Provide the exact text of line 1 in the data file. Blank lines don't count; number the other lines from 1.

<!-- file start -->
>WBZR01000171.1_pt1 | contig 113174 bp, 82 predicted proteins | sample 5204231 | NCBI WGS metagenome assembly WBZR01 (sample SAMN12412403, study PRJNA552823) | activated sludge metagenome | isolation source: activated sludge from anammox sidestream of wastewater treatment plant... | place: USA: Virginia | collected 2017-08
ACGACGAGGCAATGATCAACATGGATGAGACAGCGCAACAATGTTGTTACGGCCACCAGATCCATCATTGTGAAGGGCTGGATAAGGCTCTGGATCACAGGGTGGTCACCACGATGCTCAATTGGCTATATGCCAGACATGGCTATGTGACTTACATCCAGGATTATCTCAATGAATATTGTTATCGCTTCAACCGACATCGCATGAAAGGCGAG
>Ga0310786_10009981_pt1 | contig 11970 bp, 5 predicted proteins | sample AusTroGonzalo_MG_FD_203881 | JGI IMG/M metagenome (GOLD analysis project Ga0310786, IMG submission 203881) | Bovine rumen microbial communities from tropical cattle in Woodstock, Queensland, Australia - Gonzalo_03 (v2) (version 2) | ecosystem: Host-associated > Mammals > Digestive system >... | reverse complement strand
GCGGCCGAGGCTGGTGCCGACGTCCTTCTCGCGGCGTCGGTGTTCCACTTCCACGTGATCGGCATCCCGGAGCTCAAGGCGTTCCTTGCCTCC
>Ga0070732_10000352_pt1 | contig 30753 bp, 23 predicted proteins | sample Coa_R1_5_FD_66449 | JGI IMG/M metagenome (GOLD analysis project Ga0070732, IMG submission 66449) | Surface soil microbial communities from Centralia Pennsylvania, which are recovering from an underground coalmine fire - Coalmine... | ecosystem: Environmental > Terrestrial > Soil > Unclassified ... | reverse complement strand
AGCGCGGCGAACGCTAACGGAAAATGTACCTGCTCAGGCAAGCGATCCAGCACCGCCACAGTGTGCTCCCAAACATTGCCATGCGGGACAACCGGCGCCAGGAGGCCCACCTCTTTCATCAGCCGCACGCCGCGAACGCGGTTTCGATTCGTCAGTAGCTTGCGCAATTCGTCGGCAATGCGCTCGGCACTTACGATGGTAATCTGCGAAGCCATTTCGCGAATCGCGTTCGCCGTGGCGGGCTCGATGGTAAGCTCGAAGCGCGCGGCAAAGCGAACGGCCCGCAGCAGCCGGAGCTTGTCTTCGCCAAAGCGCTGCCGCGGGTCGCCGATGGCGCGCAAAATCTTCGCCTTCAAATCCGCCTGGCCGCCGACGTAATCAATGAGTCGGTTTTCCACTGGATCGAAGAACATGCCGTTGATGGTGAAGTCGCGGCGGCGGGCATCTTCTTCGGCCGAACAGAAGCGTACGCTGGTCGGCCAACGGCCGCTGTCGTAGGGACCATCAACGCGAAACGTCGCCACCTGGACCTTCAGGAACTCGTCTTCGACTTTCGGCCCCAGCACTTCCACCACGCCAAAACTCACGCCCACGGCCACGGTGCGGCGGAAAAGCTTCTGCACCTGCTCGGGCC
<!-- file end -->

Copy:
>WBZR01000171.1_pt1 | contig 113174 bp, 82 predicted proteins | sample 5204231 | NCBI WGS metagenome assembly WBZR01 (sample SAMN12412403, study PRJNA552823) | activated sludge metagenome | isolation source: activated sludge from anammox sidestream of wastewater treatment plant... | place: USA: Virginia | collected 2017-08